Brian Sokutu
Senior Print Journalist
2 minute read
4 Apr 2019
8:02 pm

New socialist party set to challenge ANC at polls

Brian Sokutu

The Socialist Revolutionary Workers’ Party is spearheaded by Numsa general secretary Irvin Jim and endorsed by Saftu and Zwelinzima Vavi.

Delegates sing and dance before the launch of the Socialist Revolutionary Workers’ Party at its inaugural congress in Benoni, 4 April 2019. Picture: Twitter

In what will go down in history as South Africa’s first socialist party to ever contest national elections post-1994, the Socialist Revolutionary Workers’ Party (SRWP) was launched in Benoni on Thursday – a development set to pose a significant challenge to the governing African National Congress (ANC) in next month’s polls.

With National Union of Metalworkers of South Africa (Numsa) general secretary Irvin Jim being the face of the SRWP campaign – endorsed by the fledgling South African Federation of Trade Unions (Saftu), led by Zwelinzima Vavi – the SRWP is expected to garner a sizable number of votes in the polls, which could significantly dent the ANC’s support base.

Numsa, an affiliate of Saftu, is the country’s largest trade union with 370,000 members, while its federation’s membership is currently sitting at 531,000.

In its manifesto, the SRWP said it wanted to see “a South Africa that is free of oppression and economic exploitation”.

At its colourful inaugural congress attended by a singing and chanting crowd of over 1,000 people who thronged a giant white marquee at the Birchwood Hotel, the SRWP unveiled its draft manifesto and constitution adopted by 944 delegates, drawn from the country’s nine provinces.

Some delegates at the launch of the Socialist Revolutionary Workers’ Party at its inaugural congress in Benoni, 4 April 2019. Picture: Twitter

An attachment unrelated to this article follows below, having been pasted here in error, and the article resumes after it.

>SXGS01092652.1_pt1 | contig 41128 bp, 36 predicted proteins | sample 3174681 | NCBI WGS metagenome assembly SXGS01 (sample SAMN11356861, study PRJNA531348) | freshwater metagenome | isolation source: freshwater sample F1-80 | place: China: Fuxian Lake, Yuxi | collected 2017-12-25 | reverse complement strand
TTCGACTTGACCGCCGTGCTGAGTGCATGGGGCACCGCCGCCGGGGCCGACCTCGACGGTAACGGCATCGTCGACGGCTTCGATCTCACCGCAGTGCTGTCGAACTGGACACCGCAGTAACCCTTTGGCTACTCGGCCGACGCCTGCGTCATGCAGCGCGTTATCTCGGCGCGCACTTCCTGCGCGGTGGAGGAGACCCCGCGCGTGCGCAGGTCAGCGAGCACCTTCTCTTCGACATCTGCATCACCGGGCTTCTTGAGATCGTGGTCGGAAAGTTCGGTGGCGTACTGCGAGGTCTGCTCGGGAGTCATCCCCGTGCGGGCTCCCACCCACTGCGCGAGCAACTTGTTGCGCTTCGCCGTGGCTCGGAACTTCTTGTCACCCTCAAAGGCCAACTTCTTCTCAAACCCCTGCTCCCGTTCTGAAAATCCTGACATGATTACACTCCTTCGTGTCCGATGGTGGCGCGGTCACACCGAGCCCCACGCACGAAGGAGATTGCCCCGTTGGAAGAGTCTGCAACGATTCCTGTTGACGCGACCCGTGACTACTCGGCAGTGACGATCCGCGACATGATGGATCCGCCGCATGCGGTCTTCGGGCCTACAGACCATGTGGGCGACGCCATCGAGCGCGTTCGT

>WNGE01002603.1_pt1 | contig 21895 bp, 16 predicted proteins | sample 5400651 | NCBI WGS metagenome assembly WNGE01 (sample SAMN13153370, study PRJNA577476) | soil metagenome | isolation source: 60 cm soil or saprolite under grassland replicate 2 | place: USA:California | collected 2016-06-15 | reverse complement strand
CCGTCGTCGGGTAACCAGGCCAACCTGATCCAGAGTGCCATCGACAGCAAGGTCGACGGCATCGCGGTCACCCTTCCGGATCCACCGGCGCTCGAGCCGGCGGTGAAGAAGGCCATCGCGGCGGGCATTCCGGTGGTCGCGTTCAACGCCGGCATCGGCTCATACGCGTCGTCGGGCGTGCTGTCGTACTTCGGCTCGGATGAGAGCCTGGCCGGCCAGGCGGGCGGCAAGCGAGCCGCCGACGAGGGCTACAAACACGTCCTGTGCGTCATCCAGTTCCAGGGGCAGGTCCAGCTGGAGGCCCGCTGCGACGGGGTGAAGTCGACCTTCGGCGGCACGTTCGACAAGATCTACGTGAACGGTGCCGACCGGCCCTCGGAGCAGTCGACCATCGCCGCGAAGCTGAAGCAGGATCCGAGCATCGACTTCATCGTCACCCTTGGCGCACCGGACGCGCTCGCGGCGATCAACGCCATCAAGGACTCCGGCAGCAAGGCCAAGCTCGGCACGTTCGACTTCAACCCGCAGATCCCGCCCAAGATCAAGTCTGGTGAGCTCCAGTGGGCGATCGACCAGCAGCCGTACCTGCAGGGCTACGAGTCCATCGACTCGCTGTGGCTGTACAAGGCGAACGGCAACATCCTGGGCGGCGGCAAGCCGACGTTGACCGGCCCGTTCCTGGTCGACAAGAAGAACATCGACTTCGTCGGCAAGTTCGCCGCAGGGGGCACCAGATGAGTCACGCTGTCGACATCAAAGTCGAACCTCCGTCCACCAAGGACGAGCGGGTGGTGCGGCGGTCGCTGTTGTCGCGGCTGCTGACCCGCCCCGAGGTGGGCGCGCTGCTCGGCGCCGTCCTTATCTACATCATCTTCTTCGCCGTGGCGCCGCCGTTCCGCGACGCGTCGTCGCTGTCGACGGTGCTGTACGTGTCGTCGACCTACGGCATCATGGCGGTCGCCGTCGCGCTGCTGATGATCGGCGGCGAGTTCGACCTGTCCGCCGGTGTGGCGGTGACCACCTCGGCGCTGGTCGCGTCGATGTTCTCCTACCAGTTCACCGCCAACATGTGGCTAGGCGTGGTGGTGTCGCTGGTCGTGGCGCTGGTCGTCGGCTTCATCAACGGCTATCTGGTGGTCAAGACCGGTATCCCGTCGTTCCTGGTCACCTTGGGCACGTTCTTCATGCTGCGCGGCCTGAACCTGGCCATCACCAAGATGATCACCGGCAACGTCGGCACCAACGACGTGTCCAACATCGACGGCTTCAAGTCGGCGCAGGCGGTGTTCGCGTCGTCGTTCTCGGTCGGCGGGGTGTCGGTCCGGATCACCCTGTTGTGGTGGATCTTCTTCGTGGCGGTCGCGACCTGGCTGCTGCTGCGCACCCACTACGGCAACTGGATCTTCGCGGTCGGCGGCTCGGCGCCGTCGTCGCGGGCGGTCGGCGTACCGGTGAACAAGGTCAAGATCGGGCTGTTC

Among key features of the SRWP’s 10-point plan in its manifesto, the party said it sought to:

  • Ban the buying, selling and rental of land for public use;
  • End the heavy progressive or graduated income tax;
  • Centralise credit in the hands of a workers’ state by means of a national bank with the workers’ state having an exclusive monopoly on credit;
  • Centralise and control the means of communication and transport in the hands of a workers’ state;
  • Abolish child labour;
  • Introduce lifelong, free and equal quality education for all;
  • Gradually abolish the distinction between urban and rural areas through an equitable distribution of the population in the country.

The congress, which was also attended by socialist leaders from Argentina, Brazil, Morocco, Tunisia, Zambia, Namibia, Sweden, Spain, United States and Nepal, called on the Brazilian government to free that country’s imprisoned most popular politician and former president Luiz Inacio Lula da Silva, who has been incarcerated on charges of corruption.

Inside the venue walls, large red-coloured banners with photographs of socialist heroes adorned the walls.

They included Mbuyiselo Ngwendu, Chris Hani, Che Guevara, Fieldmore Mapeto, Fidel Castro, Claudia Jones, Ruth First, Hugo Chavez, Amilcar Cabral, Mao Zedong, Emma Mashinini, Karl Marx and Nadezhda Krupskaya.

Clad in red berets, delegates wore green t-shirts with Castro’s message written at the back: “No thieves, no traitors, no interventionists! This time the revolution is for real!”

For more news your way, download The Citizen’s app for iOS and Android.